Executive Power and Wartime
Specter and committee Democrats also questioned Alito on his views on executive power. Senators linked the issue to Bush's post-Sept. 11 decision to circumvent the congressional statute requiring warrants for domestic intelligence gathering and the administration's now disavowed claim of presidential authority to use torture overseas despite a Senate-ratified treaty banning the practice.
"No person in this country is above the law, and that includes the president and that includes the Supreme Court," Alito told the committee's ranking Democrat, Patrick J. Leahy of Vermont. "The president must follow the Constitution and the laws."
Alito, however, did not directly challenge Bush's authority on either of the issues. Instead, he cited a 1952 Supreme Court decision in saying that presidential authority "is at its lowest point" when an action conflicts with a congressional statute.
Repeatedly, Alito returned to the theme he had struck in his opening statement on Monday: that courts have what he called "a very important" but a "limited" role in the constitutional system.
"The judiciary has to protect rights, and it should be vigorous in doing that," Alito said. But, he added, "It should always be asking itself whether it is spreading over the bounds, whether it is invading the authority of the legislature, whether it is making policy judgments rather than interpreting the law."
At the same time, Alito retreated from his 1985 memo minimizing judicial power by referring to the "supremacy of the elected branches of government." He called the statement "an inapt phrase," adding: "No branch is supreme to the other."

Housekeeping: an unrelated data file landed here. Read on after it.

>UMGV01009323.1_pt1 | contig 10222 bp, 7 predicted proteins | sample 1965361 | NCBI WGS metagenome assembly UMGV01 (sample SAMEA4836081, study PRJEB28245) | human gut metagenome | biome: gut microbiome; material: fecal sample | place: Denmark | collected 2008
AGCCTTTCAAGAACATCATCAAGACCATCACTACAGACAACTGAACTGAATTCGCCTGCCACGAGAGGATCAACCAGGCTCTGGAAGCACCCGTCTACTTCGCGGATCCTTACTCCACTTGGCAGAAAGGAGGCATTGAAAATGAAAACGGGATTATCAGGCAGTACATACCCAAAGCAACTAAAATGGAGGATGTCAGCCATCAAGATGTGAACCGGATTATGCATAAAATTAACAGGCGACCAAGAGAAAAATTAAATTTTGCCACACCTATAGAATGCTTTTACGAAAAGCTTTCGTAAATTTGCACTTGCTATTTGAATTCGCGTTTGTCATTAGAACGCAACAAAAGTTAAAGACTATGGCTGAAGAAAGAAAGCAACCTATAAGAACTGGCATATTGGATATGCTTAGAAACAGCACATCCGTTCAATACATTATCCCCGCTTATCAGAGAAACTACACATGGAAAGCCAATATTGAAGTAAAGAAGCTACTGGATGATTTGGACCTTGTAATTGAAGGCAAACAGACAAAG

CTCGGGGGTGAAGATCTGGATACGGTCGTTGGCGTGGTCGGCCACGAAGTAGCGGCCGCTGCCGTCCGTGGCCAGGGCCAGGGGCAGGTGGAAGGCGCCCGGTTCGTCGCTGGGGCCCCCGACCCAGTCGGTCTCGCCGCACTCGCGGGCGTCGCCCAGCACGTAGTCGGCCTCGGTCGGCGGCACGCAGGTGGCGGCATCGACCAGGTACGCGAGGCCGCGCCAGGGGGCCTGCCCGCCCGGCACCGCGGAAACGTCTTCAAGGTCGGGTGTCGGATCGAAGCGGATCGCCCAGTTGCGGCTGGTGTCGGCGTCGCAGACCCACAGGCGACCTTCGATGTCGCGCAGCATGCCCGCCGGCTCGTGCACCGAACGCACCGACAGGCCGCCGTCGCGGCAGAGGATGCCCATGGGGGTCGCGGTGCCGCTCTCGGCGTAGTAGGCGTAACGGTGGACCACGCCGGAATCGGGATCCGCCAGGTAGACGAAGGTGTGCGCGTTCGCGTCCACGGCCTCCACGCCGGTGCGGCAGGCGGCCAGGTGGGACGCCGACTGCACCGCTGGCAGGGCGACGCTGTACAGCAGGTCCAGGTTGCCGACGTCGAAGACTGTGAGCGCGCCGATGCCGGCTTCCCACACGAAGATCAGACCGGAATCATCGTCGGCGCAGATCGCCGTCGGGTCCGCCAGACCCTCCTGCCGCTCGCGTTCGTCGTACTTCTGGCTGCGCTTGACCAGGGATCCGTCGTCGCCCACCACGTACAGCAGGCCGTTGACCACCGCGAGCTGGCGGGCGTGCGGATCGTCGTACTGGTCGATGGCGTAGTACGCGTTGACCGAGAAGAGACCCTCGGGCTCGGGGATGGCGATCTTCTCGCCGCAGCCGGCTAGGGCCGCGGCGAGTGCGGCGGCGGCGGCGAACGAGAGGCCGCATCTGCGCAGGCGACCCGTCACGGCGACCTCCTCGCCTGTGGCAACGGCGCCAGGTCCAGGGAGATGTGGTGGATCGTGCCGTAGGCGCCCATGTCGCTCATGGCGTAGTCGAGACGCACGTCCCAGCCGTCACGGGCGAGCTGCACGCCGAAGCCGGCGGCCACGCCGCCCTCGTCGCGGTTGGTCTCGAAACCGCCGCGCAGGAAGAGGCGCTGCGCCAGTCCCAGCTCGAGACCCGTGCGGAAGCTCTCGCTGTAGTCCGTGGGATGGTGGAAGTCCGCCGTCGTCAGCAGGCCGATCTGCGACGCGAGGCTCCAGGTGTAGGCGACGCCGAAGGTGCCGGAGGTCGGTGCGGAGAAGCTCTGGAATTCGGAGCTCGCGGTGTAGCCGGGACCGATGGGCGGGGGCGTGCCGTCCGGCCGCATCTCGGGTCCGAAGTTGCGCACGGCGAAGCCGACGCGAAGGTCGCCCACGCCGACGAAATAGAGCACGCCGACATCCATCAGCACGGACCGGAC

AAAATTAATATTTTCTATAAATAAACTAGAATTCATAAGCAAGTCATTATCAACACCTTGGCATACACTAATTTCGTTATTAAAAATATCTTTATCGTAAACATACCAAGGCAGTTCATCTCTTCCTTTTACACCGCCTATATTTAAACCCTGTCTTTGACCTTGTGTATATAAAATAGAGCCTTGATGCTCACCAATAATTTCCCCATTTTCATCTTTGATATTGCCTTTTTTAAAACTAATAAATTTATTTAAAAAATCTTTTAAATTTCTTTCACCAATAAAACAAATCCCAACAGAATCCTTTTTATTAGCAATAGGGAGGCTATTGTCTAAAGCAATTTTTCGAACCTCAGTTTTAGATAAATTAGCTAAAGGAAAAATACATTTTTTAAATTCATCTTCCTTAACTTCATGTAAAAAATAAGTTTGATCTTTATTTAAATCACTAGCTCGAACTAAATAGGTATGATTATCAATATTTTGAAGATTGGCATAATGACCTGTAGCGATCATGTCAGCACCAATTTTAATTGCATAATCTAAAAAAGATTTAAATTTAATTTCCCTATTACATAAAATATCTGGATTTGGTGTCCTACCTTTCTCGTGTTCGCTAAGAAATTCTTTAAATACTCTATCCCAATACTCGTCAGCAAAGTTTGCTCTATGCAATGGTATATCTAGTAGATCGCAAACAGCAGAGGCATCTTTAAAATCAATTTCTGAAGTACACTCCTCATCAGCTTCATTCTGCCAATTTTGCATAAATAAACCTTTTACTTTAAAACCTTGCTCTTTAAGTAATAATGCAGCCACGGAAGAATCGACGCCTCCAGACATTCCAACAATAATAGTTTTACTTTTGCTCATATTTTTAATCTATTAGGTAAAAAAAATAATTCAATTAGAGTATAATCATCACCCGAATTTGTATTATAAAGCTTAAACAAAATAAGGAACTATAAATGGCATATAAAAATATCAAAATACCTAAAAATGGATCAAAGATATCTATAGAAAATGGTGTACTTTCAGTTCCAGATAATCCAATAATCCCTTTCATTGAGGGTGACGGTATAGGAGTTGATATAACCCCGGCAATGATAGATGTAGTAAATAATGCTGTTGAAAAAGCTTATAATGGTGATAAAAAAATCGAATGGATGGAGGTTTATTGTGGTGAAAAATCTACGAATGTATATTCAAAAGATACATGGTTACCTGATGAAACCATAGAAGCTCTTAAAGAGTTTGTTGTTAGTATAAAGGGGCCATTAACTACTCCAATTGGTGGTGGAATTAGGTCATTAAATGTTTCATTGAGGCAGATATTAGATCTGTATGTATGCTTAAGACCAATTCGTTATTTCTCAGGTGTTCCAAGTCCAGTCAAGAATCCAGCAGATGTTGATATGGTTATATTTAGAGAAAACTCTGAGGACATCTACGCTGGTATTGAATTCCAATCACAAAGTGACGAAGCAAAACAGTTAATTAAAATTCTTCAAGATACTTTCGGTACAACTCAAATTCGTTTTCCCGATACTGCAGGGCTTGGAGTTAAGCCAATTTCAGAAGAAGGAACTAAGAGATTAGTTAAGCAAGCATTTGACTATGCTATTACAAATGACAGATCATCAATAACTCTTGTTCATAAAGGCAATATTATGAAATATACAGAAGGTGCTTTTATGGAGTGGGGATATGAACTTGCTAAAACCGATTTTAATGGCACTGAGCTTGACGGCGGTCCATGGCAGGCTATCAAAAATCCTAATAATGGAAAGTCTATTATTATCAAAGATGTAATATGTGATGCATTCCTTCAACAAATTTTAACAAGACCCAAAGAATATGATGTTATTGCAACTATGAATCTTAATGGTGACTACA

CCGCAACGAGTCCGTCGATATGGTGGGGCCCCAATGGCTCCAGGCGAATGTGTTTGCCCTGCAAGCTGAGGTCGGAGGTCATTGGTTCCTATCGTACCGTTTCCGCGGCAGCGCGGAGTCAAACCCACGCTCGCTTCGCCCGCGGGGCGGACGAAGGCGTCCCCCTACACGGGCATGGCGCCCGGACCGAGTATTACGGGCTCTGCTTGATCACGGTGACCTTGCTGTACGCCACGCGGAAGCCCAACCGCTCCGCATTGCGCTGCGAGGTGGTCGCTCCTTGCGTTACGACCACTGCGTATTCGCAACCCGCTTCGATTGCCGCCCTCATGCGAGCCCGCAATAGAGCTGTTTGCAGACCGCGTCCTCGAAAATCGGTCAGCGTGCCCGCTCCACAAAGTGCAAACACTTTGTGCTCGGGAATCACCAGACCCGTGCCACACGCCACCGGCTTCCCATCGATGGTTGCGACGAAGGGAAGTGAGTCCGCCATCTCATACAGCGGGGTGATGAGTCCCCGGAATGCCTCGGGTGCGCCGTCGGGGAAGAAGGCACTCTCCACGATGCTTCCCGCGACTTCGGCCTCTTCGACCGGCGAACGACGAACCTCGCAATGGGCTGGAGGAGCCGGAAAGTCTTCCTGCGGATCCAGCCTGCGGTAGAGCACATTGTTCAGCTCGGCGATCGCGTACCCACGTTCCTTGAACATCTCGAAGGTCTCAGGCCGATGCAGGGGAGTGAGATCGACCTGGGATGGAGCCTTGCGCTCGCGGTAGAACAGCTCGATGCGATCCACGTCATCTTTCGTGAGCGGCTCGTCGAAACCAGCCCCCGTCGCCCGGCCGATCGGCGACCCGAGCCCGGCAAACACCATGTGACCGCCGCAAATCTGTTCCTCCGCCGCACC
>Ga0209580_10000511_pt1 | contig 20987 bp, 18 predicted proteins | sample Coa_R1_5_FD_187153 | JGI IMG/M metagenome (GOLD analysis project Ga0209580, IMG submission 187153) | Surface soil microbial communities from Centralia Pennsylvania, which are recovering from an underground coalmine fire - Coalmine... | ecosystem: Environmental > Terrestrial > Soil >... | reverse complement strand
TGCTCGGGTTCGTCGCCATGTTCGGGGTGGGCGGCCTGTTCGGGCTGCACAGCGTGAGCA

Ethics, Alumni Group
On other issues, Alito defended his initial failure to step out of an appeal involving the Vanguard investment company because of his mutual fund investments with the company, but acknowledged, "If I had it to do over again, I would do it differently."
Sen. Edward M. Kennedy (D-MA) said Alito had broken his "pledge" when confirmed to the federal appeals court to recuse himself from any Vanguard cases. But Grassley called the ethics allegation against Alito "absurd," noting that the American Bar Association had rated him well qualified and called him "an individual of excellent integrity."
Alito also distanced himself from a group, the Concerned Alumni of Princeton, that opposed steps to increase the number of women and minority students at his undergraduate alma mater. Alito repeated the statement in his Judiciary Committee questionnaire that he had no specific recollection of his membership in the group.
After citing his own background from an Italian-American family, Alito added that he would not have been "comfortable" with restricting more diversity on campus. "That certainly wasn't part of my thinking," he said.
A Smooth Witness
Alito seemed assured and unruffled during most of the questioning. But he bristled when Sen. Russ Feingold (D-WI) asked whether any administration officials had coached him on how to answer questions on the domestic eavesdropping issue. "Nobody at any of these sessions has ever told me what to say," Alito said. "Everything that I have said is an expression of my own ideas."
At other points, Alito relaxed somewhat. He joked with Sessions when the senator cited the constitutional protection for judicial salaries as evidence that Alito would be independent of the Bush administration if confirmed. "Can the president cut your pay?" Sessions asked. "He can't," Alito said. "And neither can Congress."